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Elites expected to leave world record in dust

Matt Tegenkamp, Moses Mosop and Dathan Ritzenhein
Matt Tegenkamp, Moses Mosop and Dathan Ritzenhein
Photo credit Rebecca E. Eden Photography

Whether he thinks a world record is possible at this year’s Bank of America Chicago Marathon, Race Director Carey Pinkowski isn’t saying.

What Pinkowski will admit is a lot of hard work went into drawing the elite field of male and female runners participating at this year’s event.

“Records aside, it looks like it is going to be an incredible race on Sunday,” Pinkowski said during a press conference held to introduce some of the elite runners.

With cool temps forecasted (a high temperature of 63 degrees) and the fast, flat course there is an expectation that the elite men could break the world record, though Pinkowski will not admit whether he hopes to see the record broken during the 36th Annual Bank of America Chicago Marathon.

A new marathon world record was set in September 2013 at the Berlin Marathon. Wilson Kipsang ran that race in in 2:03:23. At the Chicago Marathon, a $75,000 bonus (in addition to the $100,000 prizes to the top male and female) is waiting for the runner who can beat the previous course record of 2:04:38.

Among the elite men, who may leave that record in the dust are Moses Mosop, 28, of Kenya. Mosop won the 2011 Bank of America Chicago Marathon in 2:05:37. When he won Chicago, Mossop admittedly said he was at about 80 to 85 percent of perfect health. This year Mosop said he’s at 95 percent and in good health.

“I trained for six months, no injuries,” Mosop said.

The race has a lot of strong runners, he said, adding the course record is definitely in the back of his mind.

Switching things up

For Dathan Ritzenhein, making changes to his training plan has made the difference.

Ritzenhein, 30, of Beaverton, Ore., said he did more speed work, a full track season and the cramping that once plagued him, has not been an issue. “It was a muscle thing,” he said.

“I had always gone out fast… and then the cramping would come on,” he said. But, in his last marathon that didn’t happen.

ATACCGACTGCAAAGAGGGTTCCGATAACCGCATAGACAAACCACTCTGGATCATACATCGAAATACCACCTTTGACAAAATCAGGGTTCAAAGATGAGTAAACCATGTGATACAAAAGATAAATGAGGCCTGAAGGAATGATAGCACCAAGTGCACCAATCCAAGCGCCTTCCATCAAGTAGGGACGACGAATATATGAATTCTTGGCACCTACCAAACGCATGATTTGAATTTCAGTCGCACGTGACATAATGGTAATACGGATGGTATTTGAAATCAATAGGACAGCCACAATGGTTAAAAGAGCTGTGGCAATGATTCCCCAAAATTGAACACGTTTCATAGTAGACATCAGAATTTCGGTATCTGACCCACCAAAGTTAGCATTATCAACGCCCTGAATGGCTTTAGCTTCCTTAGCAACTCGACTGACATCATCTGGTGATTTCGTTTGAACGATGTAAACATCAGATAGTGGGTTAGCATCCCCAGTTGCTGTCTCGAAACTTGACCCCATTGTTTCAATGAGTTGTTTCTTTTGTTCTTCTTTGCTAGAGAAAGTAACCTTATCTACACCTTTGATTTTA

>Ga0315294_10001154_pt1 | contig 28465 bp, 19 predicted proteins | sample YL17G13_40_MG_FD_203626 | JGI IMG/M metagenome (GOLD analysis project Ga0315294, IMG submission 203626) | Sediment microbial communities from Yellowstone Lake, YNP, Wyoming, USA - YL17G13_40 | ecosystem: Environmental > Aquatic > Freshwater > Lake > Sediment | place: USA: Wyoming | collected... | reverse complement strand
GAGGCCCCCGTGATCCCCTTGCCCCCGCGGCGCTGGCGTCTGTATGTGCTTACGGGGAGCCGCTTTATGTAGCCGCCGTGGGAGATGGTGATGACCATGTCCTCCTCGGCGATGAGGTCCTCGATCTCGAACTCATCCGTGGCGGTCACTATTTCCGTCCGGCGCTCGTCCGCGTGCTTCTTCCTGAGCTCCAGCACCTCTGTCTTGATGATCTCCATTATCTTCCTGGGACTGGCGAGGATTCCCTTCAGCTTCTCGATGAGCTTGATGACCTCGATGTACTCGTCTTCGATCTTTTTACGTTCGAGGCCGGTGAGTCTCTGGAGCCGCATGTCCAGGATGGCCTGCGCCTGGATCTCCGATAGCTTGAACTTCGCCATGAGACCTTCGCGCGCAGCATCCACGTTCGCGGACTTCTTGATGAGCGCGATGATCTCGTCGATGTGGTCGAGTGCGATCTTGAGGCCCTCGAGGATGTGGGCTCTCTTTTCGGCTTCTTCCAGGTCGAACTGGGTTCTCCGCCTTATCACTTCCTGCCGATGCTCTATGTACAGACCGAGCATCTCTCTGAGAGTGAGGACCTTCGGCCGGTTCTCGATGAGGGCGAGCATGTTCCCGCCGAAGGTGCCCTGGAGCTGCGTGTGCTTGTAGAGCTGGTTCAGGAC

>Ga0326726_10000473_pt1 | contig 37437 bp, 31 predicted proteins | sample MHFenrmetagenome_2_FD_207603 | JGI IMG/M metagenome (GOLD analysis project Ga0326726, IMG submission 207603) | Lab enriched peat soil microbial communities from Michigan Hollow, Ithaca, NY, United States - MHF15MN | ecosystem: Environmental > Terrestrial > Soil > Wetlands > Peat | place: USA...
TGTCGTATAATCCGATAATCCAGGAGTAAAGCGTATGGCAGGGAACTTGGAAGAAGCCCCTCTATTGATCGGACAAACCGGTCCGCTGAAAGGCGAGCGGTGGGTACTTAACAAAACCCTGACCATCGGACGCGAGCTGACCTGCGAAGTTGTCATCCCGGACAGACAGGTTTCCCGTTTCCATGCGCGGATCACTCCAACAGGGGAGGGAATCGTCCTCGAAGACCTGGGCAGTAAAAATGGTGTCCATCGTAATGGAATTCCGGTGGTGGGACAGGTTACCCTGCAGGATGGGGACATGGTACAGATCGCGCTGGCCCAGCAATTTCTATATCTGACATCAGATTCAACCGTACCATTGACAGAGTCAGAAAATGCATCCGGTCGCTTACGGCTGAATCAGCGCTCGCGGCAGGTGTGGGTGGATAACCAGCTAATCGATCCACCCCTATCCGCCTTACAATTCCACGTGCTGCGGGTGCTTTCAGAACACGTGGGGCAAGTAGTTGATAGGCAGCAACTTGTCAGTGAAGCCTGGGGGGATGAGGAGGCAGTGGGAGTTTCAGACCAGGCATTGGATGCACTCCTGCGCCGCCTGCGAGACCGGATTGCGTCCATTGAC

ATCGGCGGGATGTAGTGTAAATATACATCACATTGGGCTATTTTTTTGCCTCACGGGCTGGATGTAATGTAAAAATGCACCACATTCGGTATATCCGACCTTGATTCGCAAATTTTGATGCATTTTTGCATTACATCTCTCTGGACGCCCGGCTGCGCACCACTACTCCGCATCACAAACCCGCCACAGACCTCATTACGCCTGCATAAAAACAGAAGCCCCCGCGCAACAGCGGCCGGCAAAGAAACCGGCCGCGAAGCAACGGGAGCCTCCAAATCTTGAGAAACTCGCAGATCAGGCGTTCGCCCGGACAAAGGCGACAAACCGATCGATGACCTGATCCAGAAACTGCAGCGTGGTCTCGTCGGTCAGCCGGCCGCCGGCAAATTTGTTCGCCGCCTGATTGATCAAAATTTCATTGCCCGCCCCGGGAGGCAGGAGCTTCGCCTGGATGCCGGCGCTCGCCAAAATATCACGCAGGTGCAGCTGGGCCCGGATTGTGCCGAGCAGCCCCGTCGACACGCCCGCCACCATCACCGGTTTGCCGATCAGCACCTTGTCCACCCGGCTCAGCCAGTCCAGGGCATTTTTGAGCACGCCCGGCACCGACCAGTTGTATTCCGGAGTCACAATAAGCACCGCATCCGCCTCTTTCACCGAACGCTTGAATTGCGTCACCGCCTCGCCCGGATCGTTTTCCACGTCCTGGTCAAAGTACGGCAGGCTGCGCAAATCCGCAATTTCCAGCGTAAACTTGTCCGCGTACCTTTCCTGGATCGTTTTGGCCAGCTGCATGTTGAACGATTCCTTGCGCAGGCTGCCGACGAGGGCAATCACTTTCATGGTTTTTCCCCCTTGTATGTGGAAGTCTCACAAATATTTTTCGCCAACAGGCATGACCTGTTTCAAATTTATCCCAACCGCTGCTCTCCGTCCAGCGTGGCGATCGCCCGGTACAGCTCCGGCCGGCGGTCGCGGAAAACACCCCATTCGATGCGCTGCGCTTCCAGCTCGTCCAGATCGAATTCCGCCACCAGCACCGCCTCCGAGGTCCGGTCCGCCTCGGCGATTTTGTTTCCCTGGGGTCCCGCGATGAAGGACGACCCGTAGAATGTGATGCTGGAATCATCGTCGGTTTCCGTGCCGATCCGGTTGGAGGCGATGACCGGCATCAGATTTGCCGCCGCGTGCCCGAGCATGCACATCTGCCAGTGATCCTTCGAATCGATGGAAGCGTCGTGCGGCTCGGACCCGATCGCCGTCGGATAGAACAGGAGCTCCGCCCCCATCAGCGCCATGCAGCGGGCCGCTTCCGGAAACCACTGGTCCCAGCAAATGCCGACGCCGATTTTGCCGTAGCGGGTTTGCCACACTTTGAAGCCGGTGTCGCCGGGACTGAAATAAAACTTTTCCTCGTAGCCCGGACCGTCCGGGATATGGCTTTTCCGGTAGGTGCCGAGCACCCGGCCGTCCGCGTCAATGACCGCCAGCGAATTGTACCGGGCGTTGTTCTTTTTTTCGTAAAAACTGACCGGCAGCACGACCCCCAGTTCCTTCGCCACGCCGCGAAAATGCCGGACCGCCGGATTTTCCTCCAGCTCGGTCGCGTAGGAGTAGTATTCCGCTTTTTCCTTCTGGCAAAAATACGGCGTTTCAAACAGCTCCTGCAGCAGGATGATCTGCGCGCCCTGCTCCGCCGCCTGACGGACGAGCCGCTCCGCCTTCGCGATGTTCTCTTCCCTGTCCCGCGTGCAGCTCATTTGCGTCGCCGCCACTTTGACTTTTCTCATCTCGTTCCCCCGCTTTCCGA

In 2012, Ritzenhein ran the Bank of America Chicago Marathon in 2:07:47, a breakthrough performance with a more than two-minute personal best, according to race information. That performance made him the third-fastest American marathoner of all time.

“I would like to go out faster than I did last year, hopefully I can come home strong and finish stronger than I did last year,” he said.

Making his debut

A two-time Olympian, Matt Tegenkamp, 31, of Portland, Ore., will make his marathon debut in Chicago this weekend.

His experience has been on the track, but he made the transition to road racing in the fall of 2012 when he won his first road national title at the USA 20K Championships in New Haven, CT, according to race information.

Although Chicago is his marathon debut, Tegenkamp said he isn’t nervous. Although there are a lot of unknowns in marathons two things Tegenkamp isn’t concerned about are the weather and his fitness level.

“Right now I’m pretty calm, it is definitely going to be a big task on Sunday,” he said. “There is anticipation of the unknown and looking forward to tackling a new challenge.”

He is hoping to run in 2:10 or faster, Tegenkamp said.

“I don’t want to put any limitations on what I can offer.”

A strong female field

Atsede Baysa, Yukiko Akaba and Rita Jeptoo
Atsede Baysa, Yukiko Akaba and Rita Jeptoo
Photo credit Rebecca E. Eden Photography

Among the women, Atsede Baysa, the 2012 Chicago Marathon winner (2:22:03) suffered some medical problems earlier in the year, but the 26-year-old runner from Addis Ababa, Ethiopia said she is ready for the race.

“My body is good,” Baysa said. “No problem now.”

When asked if she would try to exact revenge at this year’s race, Kenyan Rita Jeptoo said she was happy to be back in Chicago.

In 2012, Jeptoo finished the race in 2:22:04, losing to Baysa in a sprint finish. In April, Jeptoo took first place at the Boston Marathon, finishing in 2:26:25.

“I’m ready to do anything, but I’m happy,” Jeptoo said. “My training is good and I’m ready for Sunday.”

Pinkowski said the women’s field  is also impressive this year, drawing a number of top female contenders.

Racing her first Chicago Marathon, Yukiko Akaba, 33, of Japan said she was excited to finally make it to the race.

“I have long wanted to run the Chicago marathon and I am finally here and achieved this goal,” Akaba said with the aid of a translator.

Chicago will be Akaba’s fourth marathon since April. She completed the Virgin Money London Marathon, the Gold Coast Marathon in Brisbane, Australia (first place finish in 2:27:17) and most recently in August, the Hokkaido Marathon in Sapporo, Japan.

“I run those races after the London Marathon, the two races after London was for the preparation to compete at the Chicago marathon and I would like to beat my personal best at the Chicago Marathon,” Akaba said.